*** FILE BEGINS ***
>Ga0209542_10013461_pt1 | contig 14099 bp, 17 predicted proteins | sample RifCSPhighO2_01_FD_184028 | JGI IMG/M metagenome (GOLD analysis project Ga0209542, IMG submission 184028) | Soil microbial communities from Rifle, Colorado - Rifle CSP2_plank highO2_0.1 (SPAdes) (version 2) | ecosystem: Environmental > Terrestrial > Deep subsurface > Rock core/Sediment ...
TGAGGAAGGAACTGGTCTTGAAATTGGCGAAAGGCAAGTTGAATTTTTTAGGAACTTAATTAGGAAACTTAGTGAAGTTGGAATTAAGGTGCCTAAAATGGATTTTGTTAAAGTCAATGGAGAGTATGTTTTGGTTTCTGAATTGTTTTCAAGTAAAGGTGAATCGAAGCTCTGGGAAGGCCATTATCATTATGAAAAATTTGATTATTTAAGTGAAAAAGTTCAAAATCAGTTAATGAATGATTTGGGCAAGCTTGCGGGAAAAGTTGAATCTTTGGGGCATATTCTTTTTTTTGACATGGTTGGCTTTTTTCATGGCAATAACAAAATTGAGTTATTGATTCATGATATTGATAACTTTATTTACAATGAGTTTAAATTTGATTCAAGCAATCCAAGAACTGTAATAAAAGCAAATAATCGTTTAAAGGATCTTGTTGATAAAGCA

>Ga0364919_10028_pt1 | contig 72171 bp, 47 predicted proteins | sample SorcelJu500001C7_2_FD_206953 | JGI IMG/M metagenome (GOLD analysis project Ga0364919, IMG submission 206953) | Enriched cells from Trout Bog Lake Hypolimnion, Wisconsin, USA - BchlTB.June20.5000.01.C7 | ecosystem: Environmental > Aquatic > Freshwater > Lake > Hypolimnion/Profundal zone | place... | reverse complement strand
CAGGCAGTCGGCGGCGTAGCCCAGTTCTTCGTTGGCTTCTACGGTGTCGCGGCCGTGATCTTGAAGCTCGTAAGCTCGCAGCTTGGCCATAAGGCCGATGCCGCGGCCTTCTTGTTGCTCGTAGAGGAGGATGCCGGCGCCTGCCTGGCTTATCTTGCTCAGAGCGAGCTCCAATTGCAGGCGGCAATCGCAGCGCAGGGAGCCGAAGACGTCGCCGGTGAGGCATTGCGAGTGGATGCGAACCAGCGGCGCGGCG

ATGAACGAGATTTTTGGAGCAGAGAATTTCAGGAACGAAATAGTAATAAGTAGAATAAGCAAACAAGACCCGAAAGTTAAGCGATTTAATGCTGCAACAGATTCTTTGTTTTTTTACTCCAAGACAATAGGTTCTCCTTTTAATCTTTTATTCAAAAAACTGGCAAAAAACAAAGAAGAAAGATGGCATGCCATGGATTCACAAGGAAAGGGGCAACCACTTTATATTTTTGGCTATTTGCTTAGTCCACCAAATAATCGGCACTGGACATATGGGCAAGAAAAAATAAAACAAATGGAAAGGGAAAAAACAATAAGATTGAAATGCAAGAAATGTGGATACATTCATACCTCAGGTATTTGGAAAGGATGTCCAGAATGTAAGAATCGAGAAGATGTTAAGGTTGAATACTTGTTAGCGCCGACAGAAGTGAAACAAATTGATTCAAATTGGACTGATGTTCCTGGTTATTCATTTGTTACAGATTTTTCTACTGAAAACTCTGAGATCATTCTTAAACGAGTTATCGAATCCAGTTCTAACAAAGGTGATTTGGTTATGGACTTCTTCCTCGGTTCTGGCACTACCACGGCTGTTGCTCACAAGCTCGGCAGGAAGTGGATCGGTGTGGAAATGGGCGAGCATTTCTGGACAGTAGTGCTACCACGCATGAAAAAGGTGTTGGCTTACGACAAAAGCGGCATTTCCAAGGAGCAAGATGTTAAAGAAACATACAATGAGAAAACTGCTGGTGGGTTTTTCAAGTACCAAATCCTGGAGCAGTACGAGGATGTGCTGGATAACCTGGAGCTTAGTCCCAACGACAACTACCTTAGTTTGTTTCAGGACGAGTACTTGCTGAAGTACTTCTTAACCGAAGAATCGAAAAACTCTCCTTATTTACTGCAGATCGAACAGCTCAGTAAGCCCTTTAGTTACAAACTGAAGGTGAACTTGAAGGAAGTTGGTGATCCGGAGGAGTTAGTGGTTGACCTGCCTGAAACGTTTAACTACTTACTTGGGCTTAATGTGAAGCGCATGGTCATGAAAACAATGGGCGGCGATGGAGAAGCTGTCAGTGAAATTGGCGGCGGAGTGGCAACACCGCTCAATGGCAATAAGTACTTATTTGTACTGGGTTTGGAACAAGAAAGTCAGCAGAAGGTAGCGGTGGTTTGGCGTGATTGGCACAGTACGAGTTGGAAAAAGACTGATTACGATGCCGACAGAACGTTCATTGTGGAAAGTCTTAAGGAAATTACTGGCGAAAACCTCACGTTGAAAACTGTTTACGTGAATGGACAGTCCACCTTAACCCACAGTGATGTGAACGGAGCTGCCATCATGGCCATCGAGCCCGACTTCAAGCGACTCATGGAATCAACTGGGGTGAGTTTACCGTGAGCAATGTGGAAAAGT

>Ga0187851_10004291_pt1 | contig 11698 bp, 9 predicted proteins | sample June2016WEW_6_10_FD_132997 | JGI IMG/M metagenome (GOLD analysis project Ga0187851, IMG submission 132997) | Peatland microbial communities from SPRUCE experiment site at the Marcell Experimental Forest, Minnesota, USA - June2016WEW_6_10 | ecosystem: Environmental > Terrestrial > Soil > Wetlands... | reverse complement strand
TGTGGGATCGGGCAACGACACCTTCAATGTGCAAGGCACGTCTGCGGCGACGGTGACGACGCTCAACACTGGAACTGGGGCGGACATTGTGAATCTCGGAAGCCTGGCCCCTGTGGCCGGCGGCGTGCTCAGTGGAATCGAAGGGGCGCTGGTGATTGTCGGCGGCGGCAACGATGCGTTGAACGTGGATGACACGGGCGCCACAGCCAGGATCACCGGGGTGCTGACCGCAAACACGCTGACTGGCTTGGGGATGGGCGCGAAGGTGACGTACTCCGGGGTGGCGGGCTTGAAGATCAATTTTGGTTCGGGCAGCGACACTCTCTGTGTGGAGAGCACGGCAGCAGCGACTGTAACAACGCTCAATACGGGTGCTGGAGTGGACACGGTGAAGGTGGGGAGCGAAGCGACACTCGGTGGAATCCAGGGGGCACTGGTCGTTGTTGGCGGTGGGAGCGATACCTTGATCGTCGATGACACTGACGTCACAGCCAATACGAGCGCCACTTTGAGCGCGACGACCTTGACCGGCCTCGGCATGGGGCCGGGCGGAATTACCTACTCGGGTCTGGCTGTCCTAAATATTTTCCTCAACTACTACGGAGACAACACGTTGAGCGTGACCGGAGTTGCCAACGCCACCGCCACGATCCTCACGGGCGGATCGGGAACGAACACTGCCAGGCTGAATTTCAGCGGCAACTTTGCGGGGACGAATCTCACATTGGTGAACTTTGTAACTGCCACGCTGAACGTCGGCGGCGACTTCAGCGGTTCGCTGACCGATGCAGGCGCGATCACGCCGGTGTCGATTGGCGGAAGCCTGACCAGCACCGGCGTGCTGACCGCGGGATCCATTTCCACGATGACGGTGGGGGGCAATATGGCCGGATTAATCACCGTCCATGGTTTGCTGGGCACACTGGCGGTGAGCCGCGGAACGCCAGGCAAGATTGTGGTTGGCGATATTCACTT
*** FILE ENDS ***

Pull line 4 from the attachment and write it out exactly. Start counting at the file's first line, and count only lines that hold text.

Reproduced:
CAGGCAGTCGGCGGCGTAGCCCAGTTCTTCGTTGGCTTCTACGGTGTCGCGGCCGTGATCTTGAAGCTCGTAAGCTCGCAGCTTGGCCATAAGGCCGATGCCGCGGCCTTCTTGTTGCTCGTAGAGGAGGATGCCGGCGCCTGCCTGGCTTATCTTGCTCAGAGCGAGCTCCAATTGCAGGCGGCAATCGCAGCGCAGGGAGCCGAAGACGTCGCCGGTGAGGCATTGCGAGTGGATGCGAACCAGCGGCGCGGCG